Coychurch Lower Community Council Complaints Procedure

Informal Complaint

It is hoped that most complaints can be resolved quickly and amicably through this route.

Informal complaints can be made by telephone, email or a visit to the Council’s office. The complaint will be handled by the Clerk.

Complaints should always be directed through the Council office, not through individual Councillors. A complainant may advise a Councillor of the details of a complaint, but individual Councillors are not in a position to resolve complaints.

It is expected that most complaints can be resolved through this informal route. However the Council appreciates that on occasions if an informal approach has not resolved the complaint, or that the initial complaint is so serious, then the formal complaints process should be followed.

Formal Complaint

The Clerk to the Council is responsible for managing the formal complaints process. If a formal complaint is being raised against the Clerk, then the process as detailed should be followed, but the Chairman of the Council should be informed and act instead of the Clerk.

A formal complaint can only be submitted in writing to the Council’s Office, it should be addressed to the Clerk, marked “Confidential – Formal Complaint.” The Council encourages contact by email and telephone, but as a formal complaint is a serious matter the Council will only accept these in writing.

The complaint should cover as much detail as possible and enclose any relevant supporting documentation. The Clerk will acknowledge receipt of the complaint within three working days.

The Clerk will carry out an initial investigation into the complaint and will within ten working days provide the complainant with an update on progress, or a suggested resolution. If the complainant is satisfied with the resolution the complaint is closed. The Clerk will report to the Council, through the Clerk’s Report, summary details of the complaint and a brief summary of its resolution. This summary report will exclude the names of the complainant.

If the Clerk is unable to resolve the complaint, or the complainant is not satisfied with the proposed resolution then the matter will be referred to a meeting of the Council’s Review Panel.

Review Panel

The Review Panel is a properly formed committee of the Community Council. The panel will be constituted of five members to ensure that three members are available, at short notice, to review a complaint. Three members will review a complaint; this will ensure the panel is quorate and that the number of members present is not excessive.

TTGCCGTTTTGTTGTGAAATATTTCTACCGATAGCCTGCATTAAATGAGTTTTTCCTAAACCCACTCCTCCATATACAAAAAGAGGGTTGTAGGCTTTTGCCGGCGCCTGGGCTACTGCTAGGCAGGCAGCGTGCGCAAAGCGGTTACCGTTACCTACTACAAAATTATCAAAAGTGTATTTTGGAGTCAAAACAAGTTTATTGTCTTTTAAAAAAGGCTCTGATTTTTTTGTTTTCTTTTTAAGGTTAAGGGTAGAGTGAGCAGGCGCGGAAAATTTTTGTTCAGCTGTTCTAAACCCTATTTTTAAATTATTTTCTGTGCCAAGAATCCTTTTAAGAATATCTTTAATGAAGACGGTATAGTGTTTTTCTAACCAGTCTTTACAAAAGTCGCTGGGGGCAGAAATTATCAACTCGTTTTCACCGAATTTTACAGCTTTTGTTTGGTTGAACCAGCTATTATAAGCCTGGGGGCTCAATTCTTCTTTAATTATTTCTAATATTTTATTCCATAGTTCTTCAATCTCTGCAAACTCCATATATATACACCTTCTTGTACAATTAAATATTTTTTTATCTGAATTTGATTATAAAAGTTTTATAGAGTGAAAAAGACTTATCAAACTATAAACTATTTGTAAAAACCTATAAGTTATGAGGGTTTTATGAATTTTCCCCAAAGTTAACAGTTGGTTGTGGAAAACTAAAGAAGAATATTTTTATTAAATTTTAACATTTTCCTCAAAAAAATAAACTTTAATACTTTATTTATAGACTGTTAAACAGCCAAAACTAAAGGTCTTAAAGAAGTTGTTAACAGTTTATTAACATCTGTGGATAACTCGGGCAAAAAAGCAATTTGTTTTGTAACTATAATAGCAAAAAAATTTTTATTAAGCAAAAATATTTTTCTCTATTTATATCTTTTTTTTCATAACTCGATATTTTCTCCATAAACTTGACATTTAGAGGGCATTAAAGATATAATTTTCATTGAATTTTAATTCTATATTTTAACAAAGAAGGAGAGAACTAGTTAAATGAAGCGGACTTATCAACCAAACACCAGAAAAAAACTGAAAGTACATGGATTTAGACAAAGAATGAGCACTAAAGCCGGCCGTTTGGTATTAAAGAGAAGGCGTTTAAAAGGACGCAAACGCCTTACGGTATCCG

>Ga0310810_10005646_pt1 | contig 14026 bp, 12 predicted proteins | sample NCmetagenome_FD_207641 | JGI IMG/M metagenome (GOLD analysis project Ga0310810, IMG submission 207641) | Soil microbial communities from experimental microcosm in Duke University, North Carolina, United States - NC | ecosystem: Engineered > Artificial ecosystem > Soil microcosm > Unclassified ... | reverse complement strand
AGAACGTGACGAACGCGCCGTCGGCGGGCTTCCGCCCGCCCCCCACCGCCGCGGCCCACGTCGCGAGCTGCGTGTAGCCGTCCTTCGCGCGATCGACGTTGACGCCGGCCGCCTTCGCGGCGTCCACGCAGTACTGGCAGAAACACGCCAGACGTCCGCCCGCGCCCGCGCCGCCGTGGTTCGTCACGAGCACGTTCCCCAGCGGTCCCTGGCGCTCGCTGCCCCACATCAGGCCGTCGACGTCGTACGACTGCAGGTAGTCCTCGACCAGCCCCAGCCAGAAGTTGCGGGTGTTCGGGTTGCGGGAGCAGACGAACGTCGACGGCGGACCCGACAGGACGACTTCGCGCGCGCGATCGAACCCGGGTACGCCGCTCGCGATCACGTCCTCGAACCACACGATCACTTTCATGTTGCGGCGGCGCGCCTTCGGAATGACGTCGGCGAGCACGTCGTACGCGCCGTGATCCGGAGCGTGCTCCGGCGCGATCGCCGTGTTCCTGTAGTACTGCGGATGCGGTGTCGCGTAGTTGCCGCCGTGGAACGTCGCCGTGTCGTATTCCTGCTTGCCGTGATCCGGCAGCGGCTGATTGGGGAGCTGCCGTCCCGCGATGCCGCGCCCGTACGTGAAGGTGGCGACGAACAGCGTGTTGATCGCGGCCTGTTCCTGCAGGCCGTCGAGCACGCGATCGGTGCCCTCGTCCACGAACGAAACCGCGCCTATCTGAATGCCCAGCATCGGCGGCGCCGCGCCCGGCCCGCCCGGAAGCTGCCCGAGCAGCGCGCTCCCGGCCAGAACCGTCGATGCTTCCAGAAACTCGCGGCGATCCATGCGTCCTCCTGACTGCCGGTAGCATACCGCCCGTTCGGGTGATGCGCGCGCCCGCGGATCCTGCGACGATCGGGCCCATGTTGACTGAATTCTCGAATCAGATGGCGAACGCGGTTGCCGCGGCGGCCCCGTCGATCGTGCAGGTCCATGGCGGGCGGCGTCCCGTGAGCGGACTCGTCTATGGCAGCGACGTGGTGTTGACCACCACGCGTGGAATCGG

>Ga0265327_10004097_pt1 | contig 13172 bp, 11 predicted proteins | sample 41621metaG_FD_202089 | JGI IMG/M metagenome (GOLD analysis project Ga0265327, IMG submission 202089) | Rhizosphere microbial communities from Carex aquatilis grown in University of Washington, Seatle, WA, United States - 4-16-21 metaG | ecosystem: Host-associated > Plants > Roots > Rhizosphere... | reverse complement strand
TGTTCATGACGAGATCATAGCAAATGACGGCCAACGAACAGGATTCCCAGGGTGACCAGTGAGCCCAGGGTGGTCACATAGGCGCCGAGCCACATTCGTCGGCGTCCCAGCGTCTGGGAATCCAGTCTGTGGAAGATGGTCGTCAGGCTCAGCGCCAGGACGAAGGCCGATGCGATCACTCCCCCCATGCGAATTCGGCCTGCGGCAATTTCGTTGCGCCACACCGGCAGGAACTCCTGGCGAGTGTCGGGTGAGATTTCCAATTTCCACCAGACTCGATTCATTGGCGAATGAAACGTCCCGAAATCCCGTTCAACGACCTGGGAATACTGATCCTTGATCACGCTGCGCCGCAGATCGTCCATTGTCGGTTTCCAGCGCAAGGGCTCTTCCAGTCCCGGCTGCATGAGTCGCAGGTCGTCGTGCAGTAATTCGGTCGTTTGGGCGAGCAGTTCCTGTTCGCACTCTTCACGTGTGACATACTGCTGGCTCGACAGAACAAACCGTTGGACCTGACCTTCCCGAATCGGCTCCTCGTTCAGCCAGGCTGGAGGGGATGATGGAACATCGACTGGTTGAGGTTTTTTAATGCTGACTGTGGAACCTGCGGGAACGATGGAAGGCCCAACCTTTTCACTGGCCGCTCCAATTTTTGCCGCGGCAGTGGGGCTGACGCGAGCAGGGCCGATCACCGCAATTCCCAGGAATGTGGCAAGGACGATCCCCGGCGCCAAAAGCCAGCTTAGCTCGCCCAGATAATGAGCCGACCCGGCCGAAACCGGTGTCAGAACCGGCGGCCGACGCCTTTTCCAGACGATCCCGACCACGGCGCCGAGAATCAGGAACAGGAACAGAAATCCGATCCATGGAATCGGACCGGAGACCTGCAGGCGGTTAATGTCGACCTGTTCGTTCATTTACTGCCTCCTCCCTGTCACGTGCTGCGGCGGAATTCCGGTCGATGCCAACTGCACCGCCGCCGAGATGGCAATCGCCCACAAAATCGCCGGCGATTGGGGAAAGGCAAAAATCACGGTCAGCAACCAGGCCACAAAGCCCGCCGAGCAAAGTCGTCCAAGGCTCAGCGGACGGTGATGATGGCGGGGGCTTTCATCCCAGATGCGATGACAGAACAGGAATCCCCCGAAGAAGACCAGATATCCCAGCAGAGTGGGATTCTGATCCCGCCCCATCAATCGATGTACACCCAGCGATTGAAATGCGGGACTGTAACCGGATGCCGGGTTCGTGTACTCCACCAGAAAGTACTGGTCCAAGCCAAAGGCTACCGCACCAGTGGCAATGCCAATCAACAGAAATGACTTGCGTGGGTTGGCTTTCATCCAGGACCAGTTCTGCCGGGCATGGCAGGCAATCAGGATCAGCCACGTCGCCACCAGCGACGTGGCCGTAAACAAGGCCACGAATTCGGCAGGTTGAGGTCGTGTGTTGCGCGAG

The panel is subject to all meeting notification, agenda and minute requirements, Arrangements for minute taking will be reviewed when a Review Panel meeting is called.
It is expected that the Review Panel will be able to meet within seven working days of being notified by the Clerk.

Prior to the meeting:

Seven clear working days before the Review Panel meeting the complainant will provide the Parish Council with copies of all documentation, or other evidence (such as photographs) that they intend to introduce to the Review Panel meeting. The Parish Council will provide the same to the complainant.

At the meeting:

1. The Review Panel shall consider whether the circumstances of the meeting warrant the exclusion of the public and press*.
2. The Chairman of the Review Panel shall introduce everyone and explain the procedure to be used in order to consider the complaint made. The meeting should be as informal and friendly as possible, without prejudicing the need to consider properly the matter under discussion.
(a) The complainant (or representative) shall be invited to outline the grounds for complaint and panel members given the opportunity to ask any questions of the complainant.
(b) If relevant, the Clerk will explain the Council’s position and panel members shall ask any questions of the Clerk.
(c) The complainant is to be offered the opportunity of a last word as means of summing up their position.
(d) The Clerk is to be offered the opportunity of a last word as a means of summing up their position.
3. The Clerk and complainant shall be asked to leave the room while the panel members decide whether or not the grounds for the complaint have been made. If a point of clarification is necessary, both parties should be invited back. In any case both parties return to hear the decision, or to be advised when the decision will be made.
4. The announcement of any decision will be made in public, at the next Full Council meeting.

* Public Bodies (Admission to meetings) Act 1960 and the Local Government Act 1972 s100 & 102


The Community Council will try to adhere to the timings outlined in this policy, but in the case of a complex complaint, or the absence of a member of staff who is involved in the complaint, may mean that the timings have to vary.

Impact on Council Staff

A formal complaint is a serious matter. A complaint against a member of the Council’s staff could result in disciplinary action; or in the cases of gross misconduct dismissal from the Council’s employment.

The Council will not under any circumstances enter into any correspondence, or discussion, with any complainant about any action taken, formally or informally against any member of its staff. This is expressly to protect the employment rights to which all employees of the Council are entitled.

Complaints Against Councillors

This policy does not cover complaints against an individual Councillor.

It will not deal with complaints about matters that are not covered by the Councillors Code of Conduct. Complaints must be made about a Councillor’s failure to follow the Code of Conduct.


The Council will not consider, under any circumstances, informal or formal complaints that are submitted anonymously.

Jan 2002